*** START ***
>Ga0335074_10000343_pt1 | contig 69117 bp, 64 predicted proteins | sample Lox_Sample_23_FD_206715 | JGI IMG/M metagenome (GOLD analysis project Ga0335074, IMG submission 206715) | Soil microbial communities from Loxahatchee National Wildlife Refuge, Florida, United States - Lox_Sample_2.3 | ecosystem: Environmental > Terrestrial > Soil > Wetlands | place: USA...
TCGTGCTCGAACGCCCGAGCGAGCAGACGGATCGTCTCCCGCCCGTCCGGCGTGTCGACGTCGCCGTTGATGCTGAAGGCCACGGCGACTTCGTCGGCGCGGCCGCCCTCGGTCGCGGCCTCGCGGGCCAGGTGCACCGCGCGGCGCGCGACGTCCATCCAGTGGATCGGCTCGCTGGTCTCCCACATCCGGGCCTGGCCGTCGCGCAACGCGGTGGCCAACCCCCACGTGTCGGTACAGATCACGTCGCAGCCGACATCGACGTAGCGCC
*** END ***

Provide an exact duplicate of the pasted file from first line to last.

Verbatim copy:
>Ga0335074_10000343_pt1 | contig 69117 bp, 64 predicted proteins | sample Lox_Sample_23_FD_206715 | JGI IMG/M metagenome (GOLD analysis project Ga0335074, IMG submission 206715) | Soil microbial communities from Loxahatchee National Wildlife Refuge, Florida, United States - Lox_Sample_2.3 | ecosystem: Environmental > Terrestrial > Soil > Wetlands | place: USA...
TCGTGCTCGAACGCCCGAGCGAGCAGACGGATCGTCTCCCGCCCGTCCGGCGTGTCGACGTCGCCGTTGATGCTGAAGGCCACGGCGACTTCGTCGGCGCGGCCGCCCTCGGTCGCGGCCTCGCGGGCCAGGTGCACCGCGCGGCGCGCGACGTCCATCCAGTGGATCGGCTCGCTGGTCTCCCACATCCGGGCCTGGCCGTCGCGCAACGCGGTGGCCAACCCCCACGTGTCGGTACAGATCACGTCGCAGCCGACATCGACGTAGCGCC